Climate change has the potential to significantly accelerate inequality. Low income and precariously employed Australians tend to live and work in areas more susceptible to temperature extremes, and in buildings less able to withstand them. They are less able to afford the cost of energy required for airconditioning, have less access to public green space, shaded recreation areas, pools and schools with facilities for learning in extreme weather.
At the same time, rising inequality in Australia is making it harder to tackle climate change. Elites in highly unequal societies pollute more, waste more water, emit more carbon dioxide, and produce and consume more products that are designed not to last. Highly unequal societies are less democratically responsive, and are more likely to accept climate change ‘solutions’ that are premised on the privatisation of ‘liveable space’.
This event is part two of the Living in a Warming World series convened by Dr Frances Flanagan.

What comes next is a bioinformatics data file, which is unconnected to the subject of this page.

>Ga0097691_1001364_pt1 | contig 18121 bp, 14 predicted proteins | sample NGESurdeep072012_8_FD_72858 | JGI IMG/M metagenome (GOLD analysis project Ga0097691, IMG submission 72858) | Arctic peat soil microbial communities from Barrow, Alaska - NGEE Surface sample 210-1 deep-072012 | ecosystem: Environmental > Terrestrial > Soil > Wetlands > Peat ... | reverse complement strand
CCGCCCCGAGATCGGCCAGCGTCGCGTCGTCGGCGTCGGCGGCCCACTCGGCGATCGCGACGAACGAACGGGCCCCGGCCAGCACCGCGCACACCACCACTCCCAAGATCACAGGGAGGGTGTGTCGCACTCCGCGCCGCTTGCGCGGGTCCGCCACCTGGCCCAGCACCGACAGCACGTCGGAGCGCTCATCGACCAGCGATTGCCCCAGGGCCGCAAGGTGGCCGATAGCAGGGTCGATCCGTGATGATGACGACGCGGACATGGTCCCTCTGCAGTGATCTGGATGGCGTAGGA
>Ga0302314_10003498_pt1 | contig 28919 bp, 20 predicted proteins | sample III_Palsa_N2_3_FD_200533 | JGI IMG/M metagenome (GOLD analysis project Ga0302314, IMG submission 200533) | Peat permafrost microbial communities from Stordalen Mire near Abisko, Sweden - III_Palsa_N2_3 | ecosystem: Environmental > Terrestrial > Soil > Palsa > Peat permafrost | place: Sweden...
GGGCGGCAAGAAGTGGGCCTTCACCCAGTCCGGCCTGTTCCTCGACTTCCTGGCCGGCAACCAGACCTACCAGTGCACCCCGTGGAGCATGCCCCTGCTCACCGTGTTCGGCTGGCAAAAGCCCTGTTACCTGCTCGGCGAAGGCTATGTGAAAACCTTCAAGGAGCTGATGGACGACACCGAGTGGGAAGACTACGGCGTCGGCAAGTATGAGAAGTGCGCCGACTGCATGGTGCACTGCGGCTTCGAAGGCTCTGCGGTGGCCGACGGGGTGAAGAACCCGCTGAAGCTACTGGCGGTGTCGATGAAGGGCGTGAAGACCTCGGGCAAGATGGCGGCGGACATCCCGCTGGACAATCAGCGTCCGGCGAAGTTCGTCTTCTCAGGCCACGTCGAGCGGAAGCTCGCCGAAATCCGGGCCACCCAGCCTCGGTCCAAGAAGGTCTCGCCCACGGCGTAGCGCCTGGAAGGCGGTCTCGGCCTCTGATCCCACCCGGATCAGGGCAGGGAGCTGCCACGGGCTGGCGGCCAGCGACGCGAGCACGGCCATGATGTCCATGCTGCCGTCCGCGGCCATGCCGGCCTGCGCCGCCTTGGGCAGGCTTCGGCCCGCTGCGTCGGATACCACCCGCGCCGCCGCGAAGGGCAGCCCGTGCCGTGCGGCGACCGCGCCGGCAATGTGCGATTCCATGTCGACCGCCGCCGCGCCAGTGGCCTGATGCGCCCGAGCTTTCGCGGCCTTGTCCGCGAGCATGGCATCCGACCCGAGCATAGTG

This event was held at the University of Sydney on Monday 4 June 2018.
Tuesday 8 May
A closer look at how philosophy, marine geoscience, art, and literature explore different ways of knowing the sea, and how they might inform one another in the future.
Monday 2 July
This event will discuss the importance of building a new energy system that is fair to all, and what a truly progressive energy system might look like going forward.
Tuesday 14 August
They dazzle us, terrify us, nourish us, and fascinate us. They can seem utterly otherworldly, and yet they’re among the more ancient species to inhabit earth. And because of rising ocean temperatures, they are moving.